Murder charge dropped against Georgia woman who took pills for abortion
Prosecutors dropped a murder charge Wednesday against a Georgia woman who took pills to terminate her pregnancy, admitting that the state could not punish her for her actions against her unborn fetus.
Kenlissia Jones, 23, of Albany, Ga., was arrested Saturday after she gave birth in the back of a neighbor’s Chevrolet Malibu on the way to a hospital. The newborn did not survive.
Five and a half months pregnant, she had taken four prescription abortion pills she ordered online from a Canadian pharmaceutical company.
After reviewing Georgia law, Dougherty County Dist. Atty. Gregory W. Edwards released Jones and issued a statement saying that he and his staff had concluded that a woman could not be prosecuted for any acts related to the termination of her pregnancy.
“Although third parties could be criminally prosecuted for their actions relating to an illegal abortion, as the law currently stands in Georgia, criminal prosecution of a pregnant woman for her own actions against an unborn child does not seem to be permitted,” Edwards said in a statement.
“Applicable criminal law and statutes provide explicit immunity from prosecution for a pregnant woman for any unlawful termination of her pregnancy,” he added.
Jones was released after prosecutors dismissed the charge of malice murder, which carries a punishment of life imprisonment or death. A misdemeanor charge of possession of a dangerous drug — the abortion pill, Cytotec — still stands.
Jones’ family, who had no idea that Kenlissia was pregnant until Saturday, struggled Wednesday to comprehend what had happened.
“She found herself in a real dark place, and I know it was dark,” said Tonya Riggins, 33, Kenlissia’s older sister, who lives in Texas. “We were raised on Christian values. We believe in God. Maybe she should have made a better decision, but she felt trapped.”
Kenlissia’s father, Kenneth Jones, 52, who had visited her in the hospital before she was jailed, said he was upset, but had tried to be supportive.
“It was unreal,” he said. “It was when I saw the baby. I just couldn’t believe it. I was shocked. I really and truly think she could have told us, and we would have accepted the baby.”
Jones said he was urging Kenlissia to seek counseling. “She’s just not normal,” he said. “Anybody who can take any kind of medicine that could harm not only their baby, but their own self, should be considered mentally disturbed.”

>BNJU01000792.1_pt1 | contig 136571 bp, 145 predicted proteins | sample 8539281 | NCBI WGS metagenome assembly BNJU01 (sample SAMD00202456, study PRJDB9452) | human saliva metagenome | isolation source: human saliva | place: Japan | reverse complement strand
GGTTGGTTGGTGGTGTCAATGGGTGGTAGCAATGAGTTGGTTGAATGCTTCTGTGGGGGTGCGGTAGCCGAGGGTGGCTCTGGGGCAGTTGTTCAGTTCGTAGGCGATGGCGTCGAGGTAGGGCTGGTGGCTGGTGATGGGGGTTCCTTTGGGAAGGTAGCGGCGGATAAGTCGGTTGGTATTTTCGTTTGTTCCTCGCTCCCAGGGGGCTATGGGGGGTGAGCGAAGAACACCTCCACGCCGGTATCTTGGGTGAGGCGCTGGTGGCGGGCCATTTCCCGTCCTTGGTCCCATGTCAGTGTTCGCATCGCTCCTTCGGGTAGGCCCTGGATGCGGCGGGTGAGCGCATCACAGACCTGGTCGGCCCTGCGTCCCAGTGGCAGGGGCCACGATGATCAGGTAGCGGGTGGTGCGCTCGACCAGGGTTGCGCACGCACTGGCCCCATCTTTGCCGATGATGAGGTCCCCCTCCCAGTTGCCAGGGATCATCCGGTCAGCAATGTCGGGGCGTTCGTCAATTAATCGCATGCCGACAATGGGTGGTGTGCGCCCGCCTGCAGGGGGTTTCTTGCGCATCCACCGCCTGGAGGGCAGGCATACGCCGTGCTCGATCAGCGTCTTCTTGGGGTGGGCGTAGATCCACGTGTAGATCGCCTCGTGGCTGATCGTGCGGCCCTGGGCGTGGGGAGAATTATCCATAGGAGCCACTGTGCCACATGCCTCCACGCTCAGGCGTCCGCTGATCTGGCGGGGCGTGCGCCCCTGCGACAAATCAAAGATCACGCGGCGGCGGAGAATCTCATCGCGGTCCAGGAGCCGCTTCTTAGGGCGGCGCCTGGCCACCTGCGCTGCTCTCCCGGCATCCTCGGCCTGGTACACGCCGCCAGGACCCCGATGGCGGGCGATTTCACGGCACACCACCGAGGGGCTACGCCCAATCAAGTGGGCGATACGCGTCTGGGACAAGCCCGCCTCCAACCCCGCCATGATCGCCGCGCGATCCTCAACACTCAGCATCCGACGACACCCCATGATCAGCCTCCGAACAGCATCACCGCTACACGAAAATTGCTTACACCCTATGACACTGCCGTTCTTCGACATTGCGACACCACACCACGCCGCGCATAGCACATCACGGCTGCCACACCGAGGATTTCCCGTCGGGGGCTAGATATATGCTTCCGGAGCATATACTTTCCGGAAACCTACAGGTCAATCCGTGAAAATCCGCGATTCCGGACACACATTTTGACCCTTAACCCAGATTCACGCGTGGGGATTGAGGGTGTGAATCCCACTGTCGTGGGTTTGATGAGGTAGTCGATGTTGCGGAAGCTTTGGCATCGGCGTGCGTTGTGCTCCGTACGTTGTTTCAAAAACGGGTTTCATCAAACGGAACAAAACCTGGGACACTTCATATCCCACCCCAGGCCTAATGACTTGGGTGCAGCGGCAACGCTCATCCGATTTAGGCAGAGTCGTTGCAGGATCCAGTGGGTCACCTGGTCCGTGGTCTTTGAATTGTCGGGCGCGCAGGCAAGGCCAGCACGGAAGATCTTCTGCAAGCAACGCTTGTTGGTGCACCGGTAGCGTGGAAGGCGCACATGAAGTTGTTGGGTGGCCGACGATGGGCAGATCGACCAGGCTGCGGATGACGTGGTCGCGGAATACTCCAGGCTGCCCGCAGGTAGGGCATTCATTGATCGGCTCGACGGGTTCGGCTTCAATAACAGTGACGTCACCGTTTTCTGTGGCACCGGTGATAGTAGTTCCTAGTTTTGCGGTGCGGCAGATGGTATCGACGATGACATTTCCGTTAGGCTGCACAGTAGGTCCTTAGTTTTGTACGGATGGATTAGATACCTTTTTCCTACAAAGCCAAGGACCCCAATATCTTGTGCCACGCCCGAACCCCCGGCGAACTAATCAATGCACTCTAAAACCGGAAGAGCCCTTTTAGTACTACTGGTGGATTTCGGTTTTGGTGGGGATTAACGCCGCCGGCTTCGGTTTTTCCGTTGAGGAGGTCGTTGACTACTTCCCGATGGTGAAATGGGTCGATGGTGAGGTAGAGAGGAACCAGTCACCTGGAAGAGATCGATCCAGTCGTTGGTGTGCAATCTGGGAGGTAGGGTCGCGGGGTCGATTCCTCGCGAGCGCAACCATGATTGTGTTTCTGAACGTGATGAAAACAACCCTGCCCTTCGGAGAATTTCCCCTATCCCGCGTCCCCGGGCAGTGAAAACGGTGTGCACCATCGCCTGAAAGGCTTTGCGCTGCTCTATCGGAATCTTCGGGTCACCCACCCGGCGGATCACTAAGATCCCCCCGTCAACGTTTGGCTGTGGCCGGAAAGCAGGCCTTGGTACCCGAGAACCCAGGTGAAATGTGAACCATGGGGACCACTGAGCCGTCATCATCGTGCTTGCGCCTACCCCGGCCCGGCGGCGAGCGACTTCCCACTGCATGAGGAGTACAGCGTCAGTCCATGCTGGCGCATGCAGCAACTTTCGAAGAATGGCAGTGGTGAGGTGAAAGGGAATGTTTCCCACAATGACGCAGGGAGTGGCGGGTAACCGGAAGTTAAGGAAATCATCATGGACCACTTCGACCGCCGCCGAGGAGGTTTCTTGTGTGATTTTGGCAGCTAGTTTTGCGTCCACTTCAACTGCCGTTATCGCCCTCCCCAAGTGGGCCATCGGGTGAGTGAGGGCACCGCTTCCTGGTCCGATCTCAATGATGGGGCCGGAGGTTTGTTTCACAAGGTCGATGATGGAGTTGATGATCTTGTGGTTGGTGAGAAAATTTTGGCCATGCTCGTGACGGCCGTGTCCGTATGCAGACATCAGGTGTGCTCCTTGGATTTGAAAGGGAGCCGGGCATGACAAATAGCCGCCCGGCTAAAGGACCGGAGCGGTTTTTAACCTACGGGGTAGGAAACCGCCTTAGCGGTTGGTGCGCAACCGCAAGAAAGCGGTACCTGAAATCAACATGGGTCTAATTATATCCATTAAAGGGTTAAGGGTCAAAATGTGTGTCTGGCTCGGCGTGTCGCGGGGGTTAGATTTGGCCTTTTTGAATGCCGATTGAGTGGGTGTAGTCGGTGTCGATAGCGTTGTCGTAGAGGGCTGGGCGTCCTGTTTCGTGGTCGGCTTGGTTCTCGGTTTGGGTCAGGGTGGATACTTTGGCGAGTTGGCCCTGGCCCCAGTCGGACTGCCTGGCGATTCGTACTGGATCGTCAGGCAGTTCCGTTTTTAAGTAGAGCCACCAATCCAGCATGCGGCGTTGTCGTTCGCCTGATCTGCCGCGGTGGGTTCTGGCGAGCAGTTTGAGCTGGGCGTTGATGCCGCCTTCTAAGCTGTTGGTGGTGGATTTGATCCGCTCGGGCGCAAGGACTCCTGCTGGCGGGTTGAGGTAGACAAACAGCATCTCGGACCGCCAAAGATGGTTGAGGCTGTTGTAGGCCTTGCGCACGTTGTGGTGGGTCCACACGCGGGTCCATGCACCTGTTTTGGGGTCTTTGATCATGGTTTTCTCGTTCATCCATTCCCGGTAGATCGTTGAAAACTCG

Riggins, however, disputed the idea that Kenlissia is mentally ill, saying her sister was facing considerable social and economic challenges. Unemployed without reliable transportation, she was not financially stable. When she discovered she was pregnant, her ex-boyfriend wanted no involvement.
Her hospital and jail ordeal had only exacerbated her sense of crisis, Riggins said. “When I talked to her yesterday, her first words were, ‘I got to find out where the baby is,’” she said. “I don’t think reality has really set in.”
Jones is not the first woman to face criminal charges for attempting to abort her fetus. In 2011, an Idaho woman, Jennie Linn McCormack, was arrested and charged with a felony for taking abortion pills in her second trimester. A judge dismissed the case for lack of evidence, yet McCormack went on to bring a class-action suit, asking a federal court to reject as unconstitutional the Idaho law that makes it illegal to obtain abortion pills over the Internet.
On May 29, the U.S. 9th Circuit Court of Appeals ruled in her favor, affirming a lower court’s invalidation of Idaho’s self-induced abortion statute.
In Arkansas, a 37-year-old woman, Anne Bynum, is currently facing charges of one count of concealing a birth and one count of abuse of a corpse after a nurse administered a drug that would terminate her pregnancy. Bynum is free on a $20,000 bond. The nurse, who prosecutors say was not licensed to perform abortions, is set to appear in court this month on charges of performing an unlicensed abortion and providing an unlawful abortion.
As states have passed hundreds of laws that classify abortions as crimes, penalties have been explicitly directed at doctors and third parties, said Lynn Paltrow, executive director of National Advocates for Pregnant Women, a legal advocacy group based in New York. Women who have abortions, however, have increasingly found their actions deemed subject to criminal punishment.
In Georgia — which in 2012 banned abortions after 20 weeks of pregnancy, the time after which antiabortion activists say a fetus can feel pain — antiabortion groups are uneasy about the idea of arresting women who violate abortion laws.
“The unbelievable fact is that if she had regrettably gone through a surgical abortion to end the life of the child, none of this would be questioned,” said Genevieve Wilson, director of Georgia Right to Life. “The only difference is she went to the Internet. The child is just as dead either way.
“Women need to have support and solutions other than saying that killing the child is the answer,” she added.
Yet arresting women for terminating pregnancies, Paltrow said, is not the answer. The antiabortion movement has promised that the goal is to protect women and not punish them, she said. “This arrest pulls away the facade of care and protection for women. Inevitably, if you characterize the outcome of pregnancy as murder, that will necessarily stick to the women too.”
Though Paltrow was pleased that the district attorney dropped the murder charge, she said the arrest should never have happened. “That analysis should have been done before that woman was arrested, her mug shot was taken and her father and grandmother were called,” she said.
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